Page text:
For many years I have been dealing with topics such as bioethics, Protestant theology, liberation theology, secularization, culture and cultural heritage. It strikes me that in discussions about these topics the theological dimension is often not duly taken into account. Is there a forgetting of theological memory in the academic context? I also find that specifically in the Brazilian academic environment and in the perception of citizens in general there is a prejudice against theology. It is assumed that theology is an archaism that must be overcome. This perception is still present because theology is seen mainly from the perspective of positivist philosophy, Marxism and Foucault’s thought. Important contributions made by theology to the construction of society and Western culture are ignored. In the light of this situation, it may useful to raise some issues for discussion based on theoreticians of culture and ethics who will be presented in the following chapters. So my goal is to investigate topics such as culture and secularization, memory and cultural heritage, reconciliation in the context of politics, secularization and the modern state, the foundations of spiritual disposition in the context of the secularized state and the theological bases for the separation of church and state. I will also deal with a few aspects of the process of secularization of secularization, which is a postmodern cultural phenomenon. Thus, the purpose of this book is to examine the theoretical foundation of the immateriality of cultural heritage and theological aspects of modernity’s view on politics and culture. The focus is not on cultural heritage as such, but on the conceptions of culture, politics and ethics as well as the theological foundations present in contemporary culture. In this sense, the issue of memory is fundamental for a reflection on culture and society. I think that “although official documents speak about the immateriality of heritage, they do not mean the symbolic world produced by imagination and by the consciousness of an ‘I’. Rather, these documents refer to the heritage made of lime and concrete” (Westphal 2012, 64). Cathedrals, temples, cemeteries and monuments of all kinds are considered heritage, but often the theological aspects on the basis of which they were built go unrecognized. Therefore, the theological perspective as part of the immateriality of culture may elucidate the webs of values and belief systems that sustain a given culture in the context of a particular society and its view of politics. So what can theology tell us about culture and society as expressions of human life? I intend to examine the immateriality of culture and ethics in the light of theology. As a result of these reflections I will ask about the presence of Jewish-Christian soteriology – although in a secularized manner – within various approaches to memory, history, culture, society and politics. Besides, I will ask whether the idea of the death of God is also a form of profanation of culture and ethics.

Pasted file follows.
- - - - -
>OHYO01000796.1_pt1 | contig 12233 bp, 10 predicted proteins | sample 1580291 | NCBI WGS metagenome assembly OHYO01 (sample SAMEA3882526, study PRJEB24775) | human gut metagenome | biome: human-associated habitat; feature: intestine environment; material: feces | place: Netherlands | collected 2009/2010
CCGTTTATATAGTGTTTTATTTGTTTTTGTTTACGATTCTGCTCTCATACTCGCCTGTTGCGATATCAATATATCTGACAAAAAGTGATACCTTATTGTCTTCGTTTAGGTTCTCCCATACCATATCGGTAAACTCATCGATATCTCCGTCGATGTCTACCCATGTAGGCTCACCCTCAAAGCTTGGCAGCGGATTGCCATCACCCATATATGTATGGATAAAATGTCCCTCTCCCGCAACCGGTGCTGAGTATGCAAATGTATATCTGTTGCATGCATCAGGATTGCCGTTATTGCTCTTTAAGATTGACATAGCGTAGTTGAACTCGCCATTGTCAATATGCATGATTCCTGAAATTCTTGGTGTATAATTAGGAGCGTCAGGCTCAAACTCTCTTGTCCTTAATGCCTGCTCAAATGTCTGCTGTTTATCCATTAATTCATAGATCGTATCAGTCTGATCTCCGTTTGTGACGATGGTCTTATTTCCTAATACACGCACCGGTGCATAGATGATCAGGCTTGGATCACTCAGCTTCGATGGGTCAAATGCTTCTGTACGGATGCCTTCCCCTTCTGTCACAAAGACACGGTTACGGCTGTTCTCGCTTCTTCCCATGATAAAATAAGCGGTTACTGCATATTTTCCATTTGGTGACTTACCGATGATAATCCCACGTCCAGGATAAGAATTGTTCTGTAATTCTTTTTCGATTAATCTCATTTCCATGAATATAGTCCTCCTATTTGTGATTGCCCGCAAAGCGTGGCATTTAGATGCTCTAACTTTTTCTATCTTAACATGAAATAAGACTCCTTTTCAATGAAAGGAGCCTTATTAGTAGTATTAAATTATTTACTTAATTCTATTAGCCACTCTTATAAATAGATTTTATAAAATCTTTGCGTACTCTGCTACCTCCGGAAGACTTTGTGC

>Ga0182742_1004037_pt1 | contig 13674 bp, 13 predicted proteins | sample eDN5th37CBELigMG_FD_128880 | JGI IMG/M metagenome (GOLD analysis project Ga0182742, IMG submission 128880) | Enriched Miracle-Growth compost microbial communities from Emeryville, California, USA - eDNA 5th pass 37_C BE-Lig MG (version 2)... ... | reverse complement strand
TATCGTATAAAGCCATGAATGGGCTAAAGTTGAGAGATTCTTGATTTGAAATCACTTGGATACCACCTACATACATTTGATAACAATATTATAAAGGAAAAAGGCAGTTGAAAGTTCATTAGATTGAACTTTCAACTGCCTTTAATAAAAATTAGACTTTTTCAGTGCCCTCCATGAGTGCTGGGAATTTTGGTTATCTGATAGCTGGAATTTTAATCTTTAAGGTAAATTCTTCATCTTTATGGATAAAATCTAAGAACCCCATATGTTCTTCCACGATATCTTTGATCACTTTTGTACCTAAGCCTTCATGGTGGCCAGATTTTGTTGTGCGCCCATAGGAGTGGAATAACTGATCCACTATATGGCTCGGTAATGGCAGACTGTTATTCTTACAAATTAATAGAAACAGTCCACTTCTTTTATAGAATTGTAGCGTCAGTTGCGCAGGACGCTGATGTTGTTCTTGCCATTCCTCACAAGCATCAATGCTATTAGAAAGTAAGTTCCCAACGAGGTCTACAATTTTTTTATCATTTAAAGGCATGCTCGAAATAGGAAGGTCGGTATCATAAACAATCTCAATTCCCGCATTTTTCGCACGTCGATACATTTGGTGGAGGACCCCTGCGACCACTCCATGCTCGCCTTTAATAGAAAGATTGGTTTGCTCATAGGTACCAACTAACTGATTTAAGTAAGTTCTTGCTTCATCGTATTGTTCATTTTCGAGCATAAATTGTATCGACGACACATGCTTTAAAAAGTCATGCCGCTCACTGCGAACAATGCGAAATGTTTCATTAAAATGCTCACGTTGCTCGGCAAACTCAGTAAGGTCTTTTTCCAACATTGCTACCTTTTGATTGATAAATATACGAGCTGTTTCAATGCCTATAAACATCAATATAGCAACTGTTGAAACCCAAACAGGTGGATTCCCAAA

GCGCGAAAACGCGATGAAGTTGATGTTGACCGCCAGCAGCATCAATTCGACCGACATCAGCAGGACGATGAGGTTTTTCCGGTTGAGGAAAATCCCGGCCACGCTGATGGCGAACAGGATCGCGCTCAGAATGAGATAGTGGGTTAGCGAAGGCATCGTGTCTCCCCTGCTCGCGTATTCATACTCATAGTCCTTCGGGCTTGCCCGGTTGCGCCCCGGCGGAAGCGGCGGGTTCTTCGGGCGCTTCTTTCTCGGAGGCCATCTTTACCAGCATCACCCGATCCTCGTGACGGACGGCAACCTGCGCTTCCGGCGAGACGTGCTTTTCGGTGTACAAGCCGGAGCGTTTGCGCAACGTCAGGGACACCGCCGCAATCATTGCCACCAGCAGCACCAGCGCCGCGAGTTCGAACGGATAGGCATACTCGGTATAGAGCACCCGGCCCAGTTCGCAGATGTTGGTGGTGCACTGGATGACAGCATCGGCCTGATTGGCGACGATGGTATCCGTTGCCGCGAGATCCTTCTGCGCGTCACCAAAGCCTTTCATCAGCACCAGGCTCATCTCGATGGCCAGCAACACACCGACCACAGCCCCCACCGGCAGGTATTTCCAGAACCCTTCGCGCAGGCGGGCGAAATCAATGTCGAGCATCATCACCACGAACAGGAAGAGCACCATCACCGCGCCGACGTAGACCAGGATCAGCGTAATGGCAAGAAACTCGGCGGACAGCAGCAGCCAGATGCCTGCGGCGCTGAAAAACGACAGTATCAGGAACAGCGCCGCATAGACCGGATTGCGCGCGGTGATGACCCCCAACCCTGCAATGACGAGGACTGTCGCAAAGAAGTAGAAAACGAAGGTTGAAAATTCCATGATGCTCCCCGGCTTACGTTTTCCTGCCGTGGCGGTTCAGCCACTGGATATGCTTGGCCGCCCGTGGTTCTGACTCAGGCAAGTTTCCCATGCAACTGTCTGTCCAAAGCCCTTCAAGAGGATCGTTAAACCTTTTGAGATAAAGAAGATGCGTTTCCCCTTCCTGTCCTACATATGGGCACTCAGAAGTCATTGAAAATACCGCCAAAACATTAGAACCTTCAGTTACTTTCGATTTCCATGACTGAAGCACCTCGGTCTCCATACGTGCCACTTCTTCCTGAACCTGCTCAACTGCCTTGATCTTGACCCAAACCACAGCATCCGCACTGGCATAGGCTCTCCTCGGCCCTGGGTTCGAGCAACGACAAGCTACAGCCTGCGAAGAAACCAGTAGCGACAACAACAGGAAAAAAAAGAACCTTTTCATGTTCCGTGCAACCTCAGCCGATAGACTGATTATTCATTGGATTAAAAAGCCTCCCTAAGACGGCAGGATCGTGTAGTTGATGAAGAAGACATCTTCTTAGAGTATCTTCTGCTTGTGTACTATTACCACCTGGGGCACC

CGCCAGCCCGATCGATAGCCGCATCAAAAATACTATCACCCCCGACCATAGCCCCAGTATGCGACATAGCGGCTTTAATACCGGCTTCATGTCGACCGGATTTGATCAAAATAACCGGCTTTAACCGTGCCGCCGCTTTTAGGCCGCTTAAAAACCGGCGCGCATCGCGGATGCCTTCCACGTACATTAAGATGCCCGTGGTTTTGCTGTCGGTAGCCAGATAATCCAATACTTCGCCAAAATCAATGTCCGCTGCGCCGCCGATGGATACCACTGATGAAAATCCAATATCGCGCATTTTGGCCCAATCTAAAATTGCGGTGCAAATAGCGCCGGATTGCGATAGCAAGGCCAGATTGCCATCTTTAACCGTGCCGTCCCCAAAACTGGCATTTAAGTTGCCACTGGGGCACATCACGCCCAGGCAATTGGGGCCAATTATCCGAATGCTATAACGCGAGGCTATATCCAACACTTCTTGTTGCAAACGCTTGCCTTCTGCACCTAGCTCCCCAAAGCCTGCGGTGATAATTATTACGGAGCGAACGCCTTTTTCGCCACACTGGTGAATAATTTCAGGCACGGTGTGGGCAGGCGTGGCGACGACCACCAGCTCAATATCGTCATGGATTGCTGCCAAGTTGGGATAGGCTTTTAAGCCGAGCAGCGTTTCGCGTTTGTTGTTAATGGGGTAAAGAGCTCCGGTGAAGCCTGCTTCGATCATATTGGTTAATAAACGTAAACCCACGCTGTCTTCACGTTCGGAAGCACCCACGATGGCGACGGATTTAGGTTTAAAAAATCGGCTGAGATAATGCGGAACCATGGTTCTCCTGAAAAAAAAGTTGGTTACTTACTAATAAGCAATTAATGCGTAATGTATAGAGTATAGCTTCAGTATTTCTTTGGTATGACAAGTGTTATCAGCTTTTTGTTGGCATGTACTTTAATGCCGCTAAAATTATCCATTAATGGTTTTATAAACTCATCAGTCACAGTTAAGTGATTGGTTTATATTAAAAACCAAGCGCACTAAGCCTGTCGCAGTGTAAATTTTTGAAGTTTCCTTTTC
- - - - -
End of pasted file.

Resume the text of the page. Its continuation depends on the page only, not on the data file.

I have tried to deal with theological topics in a dialog with thinkers who are not necessarily theologians. I hope readers will feel challenged by the reflections on the tradition of the Protestant thought in a context in which we forgot that we have forgotten God. I am aware that what I am proposing here are possibilities of interpretation and I do not claim to present final truths, also because to advocate universals has become impossible in postmodernity. What I propose is to raise questions and challenges that may promote dialog, discussion and reflection. All these topics require further elaboration, more precise distinctions and renewed discussions, i.e. more clarity and refinement. Unfortunately, I am not able to offer all this at the moment. So, I acknowledge the limitations of my approach and apologize to the readers in advance for them. I intend to discuss the topic of culture and theological webs of meaning. I am writing to readers of European tradition living in countries that are central in the present world scenario and I do so from a Latin American and particularly South Brazilian perspective. I am a Brazilian and descendant of Germans who settled in Southern Brazil between the 19th and the 20th centuries fleeing from wars, famine and cold in Germany. They went after the promise of a lost paradise, but on arriving encountered hostile conditions in the Brazilian wilderness. In that context, some webs of meaning (Weltanschauung and Lebensanschauung) were vital for their survival: schools, family relationships, Bible reading and the Lutheran church (Taylor and Sell, 2013).

In these introductory notes I would like to thank my colleague Prof. Dr. Ralf Koerrenz, coordinator of the Kolleg Globale Bildung of the Bildung und Kultur Institut at the Friedrich Schiller University in Jena, who encouraged me to publish this book in English. I thank the University of the Region of Joinville (Universidade da Região de Joinville [UNIVILLE]) in Joinville and the Lutheran School of Theology (Faculdade Luterana de Teologia [FLT]) in São Bento do Sul, state of Santa Catarina, for the financial support that made this publication possible. I also thank my colleagues, professors of the Cultural Heritage Program, for making available research results that helped me to publish this work. I thank Arlindo Ferretti Junior for his important help in the project’s logistics. I also thank my colleague and long-time acquaintance Luís Marcos Sander for his critical remarks and the accurate translation.

Last but not least I would like to thank my wife, Simony and my children Vivian, Felipe and Tiago.

I dedicate this work to my wife and life companion and to my children.

São Bento do Sul, Brazil, June 2019

Euler Renato Westphal